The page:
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Veronica Choi, Sung Jun Joo, Alexander Huk, Nicholas Priebe; Binocular Integration for Behavior in Mice. Journal of Vision 2016;16(12):825. doi: https://doi.org/10.1167/16.12.825.
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© ARVO (1962-2015); The Authors (2016-present)
Despite the presence of disparity selective neurons in mouse primary visual cortex, there has been no evidence that mice integrate binocular cues to drive behavior. Previous work has demonstrated that rodents can estimate the size of a gap (Legg & Lambert, 1990; Kerr et al., 2013), but it is unclear from these studies whether the cues that are used are monocular or binocular. To determine whether binocular integration can drive behavior, we trained animals to distinguish between toward and away motion, presented dichoptically, for which the cues were only accessible by integrating information between the two eyes. Mice were trained to walk on a ball suspended in the air, while vertical gratings with spatial frequency of 0.02cpd was presented to each eye. Gratings moving in opposite directions for the two eyes generate motion through depth: "toward" stimuli are generated by presenting the left eye with a leftward grating and the right eye with a rightward grating; "away" stimuli are generated by presenting the left eye with a rightward grating and the right eye with a leftward grating. Mice were trained to walk on "away" stimuli and stop on "toward" stimuli and also walk on "right" stimuli, which was generated by presenting same rightward grating in both eyes. After training, mice are able to distinguish between toward, away, and right motion. Even though the animal was able to accomplish 100% correct on the task for some days, this was very rare. Most of the time the animal was able to get 70-90% correct which varied from day to day. This errors might be due to changes in eye positions or the animal losing focus during the train (such as grooming). This behavioral evidence demonstrates that mice can use binocular cues to drive their behavior.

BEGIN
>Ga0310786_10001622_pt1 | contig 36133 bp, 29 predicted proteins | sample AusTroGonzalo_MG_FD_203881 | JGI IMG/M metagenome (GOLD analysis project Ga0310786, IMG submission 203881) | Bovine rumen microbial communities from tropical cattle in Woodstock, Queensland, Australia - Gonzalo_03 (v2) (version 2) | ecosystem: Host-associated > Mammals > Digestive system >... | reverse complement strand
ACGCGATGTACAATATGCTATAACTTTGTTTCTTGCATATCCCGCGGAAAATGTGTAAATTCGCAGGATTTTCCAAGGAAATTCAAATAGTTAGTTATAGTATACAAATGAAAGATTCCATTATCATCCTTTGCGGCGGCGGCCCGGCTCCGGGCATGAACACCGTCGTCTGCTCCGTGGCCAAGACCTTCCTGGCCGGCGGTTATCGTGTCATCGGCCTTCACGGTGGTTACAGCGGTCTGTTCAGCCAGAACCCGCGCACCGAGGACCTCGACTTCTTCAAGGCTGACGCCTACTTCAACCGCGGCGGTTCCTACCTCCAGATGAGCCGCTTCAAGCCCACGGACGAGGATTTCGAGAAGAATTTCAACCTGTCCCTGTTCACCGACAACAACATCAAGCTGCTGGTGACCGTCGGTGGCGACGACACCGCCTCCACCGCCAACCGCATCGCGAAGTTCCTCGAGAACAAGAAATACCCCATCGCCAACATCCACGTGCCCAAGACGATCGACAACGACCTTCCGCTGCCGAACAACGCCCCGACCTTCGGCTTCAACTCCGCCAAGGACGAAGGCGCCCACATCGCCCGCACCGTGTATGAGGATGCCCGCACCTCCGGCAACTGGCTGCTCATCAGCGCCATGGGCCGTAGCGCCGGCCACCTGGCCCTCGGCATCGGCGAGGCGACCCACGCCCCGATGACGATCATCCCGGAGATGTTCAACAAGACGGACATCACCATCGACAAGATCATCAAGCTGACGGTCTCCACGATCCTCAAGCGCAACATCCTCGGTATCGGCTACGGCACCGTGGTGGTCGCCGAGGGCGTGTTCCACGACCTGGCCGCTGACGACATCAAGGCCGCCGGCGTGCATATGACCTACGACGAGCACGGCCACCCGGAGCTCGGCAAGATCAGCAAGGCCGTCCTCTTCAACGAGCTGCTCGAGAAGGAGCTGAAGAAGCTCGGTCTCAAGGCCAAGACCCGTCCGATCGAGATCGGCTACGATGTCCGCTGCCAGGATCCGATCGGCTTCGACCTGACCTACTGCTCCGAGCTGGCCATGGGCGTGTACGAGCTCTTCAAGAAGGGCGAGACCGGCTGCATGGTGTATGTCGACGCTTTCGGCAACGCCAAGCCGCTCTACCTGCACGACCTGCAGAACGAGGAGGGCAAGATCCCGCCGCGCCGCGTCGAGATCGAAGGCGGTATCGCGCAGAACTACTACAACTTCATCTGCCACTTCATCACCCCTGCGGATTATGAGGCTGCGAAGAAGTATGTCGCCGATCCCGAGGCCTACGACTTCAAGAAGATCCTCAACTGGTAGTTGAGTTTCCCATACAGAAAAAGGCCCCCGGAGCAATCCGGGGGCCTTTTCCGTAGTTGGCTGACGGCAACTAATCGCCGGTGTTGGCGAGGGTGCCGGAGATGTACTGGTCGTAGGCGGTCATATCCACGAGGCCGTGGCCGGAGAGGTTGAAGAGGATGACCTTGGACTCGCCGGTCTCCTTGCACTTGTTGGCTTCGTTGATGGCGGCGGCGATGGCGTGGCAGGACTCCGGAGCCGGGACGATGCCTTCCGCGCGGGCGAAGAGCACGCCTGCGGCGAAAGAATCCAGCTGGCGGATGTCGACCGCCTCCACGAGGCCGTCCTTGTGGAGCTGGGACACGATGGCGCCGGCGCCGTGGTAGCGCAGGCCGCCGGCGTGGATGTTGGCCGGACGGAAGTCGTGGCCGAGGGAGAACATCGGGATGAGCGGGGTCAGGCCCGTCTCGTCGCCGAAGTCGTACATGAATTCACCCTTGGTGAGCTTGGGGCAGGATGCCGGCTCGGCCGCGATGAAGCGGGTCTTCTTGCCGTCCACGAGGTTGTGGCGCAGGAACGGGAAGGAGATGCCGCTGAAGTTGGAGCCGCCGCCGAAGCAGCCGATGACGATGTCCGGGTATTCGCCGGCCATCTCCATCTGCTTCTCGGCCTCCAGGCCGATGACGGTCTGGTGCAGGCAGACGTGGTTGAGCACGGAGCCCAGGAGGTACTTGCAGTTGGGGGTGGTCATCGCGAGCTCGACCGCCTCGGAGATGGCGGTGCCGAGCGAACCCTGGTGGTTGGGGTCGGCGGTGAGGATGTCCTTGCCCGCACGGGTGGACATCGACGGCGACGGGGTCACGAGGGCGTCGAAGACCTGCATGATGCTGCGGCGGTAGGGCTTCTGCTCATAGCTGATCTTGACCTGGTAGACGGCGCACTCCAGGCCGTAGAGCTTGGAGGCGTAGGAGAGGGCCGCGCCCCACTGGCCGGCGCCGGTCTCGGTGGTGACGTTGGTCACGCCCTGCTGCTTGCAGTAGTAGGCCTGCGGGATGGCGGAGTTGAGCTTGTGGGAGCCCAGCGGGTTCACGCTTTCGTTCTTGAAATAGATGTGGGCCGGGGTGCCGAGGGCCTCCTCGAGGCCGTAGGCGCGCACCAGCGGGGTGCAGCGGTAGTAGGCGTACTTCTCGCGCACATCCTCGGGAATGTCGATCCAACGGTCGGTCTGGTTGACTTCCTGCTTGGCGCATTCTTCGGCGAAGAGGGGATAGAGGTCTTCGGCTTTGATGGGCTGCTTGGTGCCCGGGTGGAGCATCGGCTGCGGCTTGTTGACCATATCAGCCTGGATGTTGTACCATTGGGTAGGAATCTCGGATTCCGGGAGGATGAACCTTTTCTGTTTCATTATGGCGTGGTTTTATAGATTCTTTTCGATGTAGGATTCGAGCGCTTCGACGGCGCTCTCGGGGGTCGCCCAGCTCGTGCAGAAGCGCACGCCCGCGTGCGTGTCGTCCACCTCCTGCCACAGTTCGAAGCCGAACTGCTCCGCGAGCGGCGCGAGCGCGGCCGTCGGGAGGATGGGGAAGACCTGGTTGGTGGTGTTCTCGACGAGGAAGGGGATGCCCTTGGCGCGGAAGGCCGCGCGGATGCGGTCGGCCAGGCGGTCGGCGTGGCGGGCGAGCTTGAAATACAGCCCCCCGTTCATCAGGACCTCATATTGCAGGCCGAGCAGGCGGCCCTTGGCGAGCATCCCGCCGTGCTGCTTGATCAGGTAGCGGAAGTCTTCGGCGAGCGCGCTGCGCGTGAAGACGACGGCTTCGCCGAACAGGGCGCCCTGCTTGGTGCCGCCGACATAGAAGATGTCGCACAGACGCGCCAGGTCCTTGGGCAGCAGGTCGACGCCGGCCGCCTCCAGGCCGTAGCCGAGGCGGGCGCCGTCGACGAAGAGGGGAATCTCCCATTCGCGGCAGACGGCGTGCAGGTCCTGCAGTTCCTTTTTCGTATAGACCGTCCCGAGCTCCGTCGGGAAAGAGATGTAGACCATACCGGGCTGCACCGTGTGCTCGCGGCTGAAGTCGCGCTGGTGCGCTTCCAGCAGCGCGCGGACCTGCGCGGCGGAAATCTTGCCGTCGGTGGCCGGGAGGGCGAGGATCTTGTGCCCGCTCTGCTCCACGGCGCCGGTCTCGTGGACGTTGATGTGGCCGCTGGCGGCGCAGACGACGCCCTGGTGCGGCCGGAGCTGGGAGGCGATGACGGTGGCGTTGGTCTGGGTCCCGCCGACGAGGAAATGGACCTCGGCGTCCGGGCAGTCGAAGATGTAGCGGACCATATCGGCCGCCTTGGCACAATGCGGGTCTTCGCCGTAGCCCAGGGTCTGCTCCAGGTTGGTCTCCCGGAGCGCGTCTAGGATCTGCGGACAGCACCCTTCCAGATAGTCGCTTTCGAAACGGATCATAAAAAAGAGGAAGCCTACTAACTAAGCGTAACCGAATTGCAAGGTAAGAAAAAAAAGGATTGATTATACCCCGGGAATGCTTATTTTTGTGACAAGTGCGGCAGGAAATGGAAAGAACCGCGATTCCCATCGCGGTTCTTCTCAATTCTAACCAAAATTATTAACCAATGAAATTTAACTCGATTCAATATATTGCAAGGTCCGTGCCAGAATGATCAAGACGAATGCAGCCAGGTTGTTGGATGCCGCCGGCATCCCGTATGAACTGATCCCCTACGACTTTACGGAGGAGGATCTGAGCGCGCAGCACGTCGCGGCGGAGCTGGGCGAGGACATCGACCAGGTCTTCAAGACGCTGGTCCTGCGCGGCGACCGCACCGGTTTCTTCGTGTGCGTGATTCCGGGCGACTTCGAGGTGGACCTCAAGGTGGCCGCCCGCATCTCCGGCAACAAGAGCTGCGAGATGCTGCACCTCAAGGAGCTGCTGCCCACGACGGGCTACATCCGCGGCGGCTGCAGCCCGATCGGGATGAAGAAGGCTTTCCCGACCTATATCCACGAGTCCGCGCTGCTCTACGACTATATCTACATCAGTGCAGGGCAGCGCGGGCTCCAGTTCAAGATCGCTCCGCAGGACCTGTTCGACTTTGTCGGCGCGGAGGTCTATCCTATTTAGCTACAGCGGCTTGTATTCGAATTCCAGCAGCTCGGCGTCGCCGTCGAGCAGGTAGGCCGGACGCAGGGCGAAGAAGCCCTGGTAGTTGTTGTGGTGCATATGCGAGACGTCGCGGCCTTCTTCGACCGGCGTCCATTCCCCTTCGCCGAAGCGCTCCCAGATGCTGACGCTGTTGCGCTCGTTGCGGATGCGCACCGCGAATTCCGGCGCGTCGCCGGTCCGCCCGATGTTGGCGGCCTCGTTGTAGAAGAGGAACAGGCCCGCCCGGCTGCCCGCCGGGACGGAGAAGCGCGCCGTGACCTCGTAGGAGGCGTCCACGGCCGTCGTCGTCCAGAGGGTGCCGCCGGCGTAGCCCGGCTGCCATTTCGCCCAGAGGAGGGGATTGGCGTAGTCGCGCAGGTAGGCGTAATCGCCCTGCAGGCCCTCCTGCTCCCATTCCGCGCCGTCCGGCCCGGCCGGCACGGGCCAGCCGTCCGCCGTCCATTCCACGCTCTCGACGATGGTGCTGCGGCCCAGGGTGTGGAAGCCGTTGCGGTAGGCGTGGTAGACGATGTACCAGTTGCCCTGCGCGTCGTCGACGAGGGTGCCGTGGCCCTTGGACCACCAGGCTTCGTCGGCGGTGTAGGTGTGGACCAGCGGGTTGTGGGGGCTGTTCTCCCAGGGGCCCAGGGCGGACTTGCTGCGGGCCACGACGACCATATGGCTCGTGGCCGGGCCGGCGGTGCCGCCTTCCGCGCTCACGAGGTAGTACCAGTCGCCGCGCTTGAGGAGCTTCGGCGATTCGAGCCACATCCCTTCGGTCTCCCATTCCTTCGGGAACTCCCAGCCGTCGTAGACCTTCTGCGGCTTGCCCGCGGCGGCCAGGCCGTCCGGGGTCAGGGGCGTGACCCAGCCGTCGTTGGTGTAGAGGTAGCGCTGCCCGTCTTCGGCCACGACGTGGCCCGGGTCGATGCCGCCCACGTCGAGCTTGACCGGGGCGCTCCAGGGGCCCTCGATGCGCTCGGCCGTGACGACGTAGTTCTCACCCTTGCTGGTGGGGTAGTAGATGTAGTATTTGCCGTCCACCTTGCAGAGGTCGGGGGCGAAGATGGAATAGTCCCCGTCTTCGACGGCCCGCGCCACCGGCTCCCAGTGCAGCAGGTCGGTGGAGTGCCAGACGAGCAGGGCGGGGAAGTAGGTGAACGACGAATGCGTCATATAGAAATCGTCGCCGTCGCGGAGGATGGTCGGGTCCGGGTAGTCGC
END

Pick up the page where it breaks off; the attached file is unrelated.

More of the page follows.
Meeting abstract presented at VSS 2016
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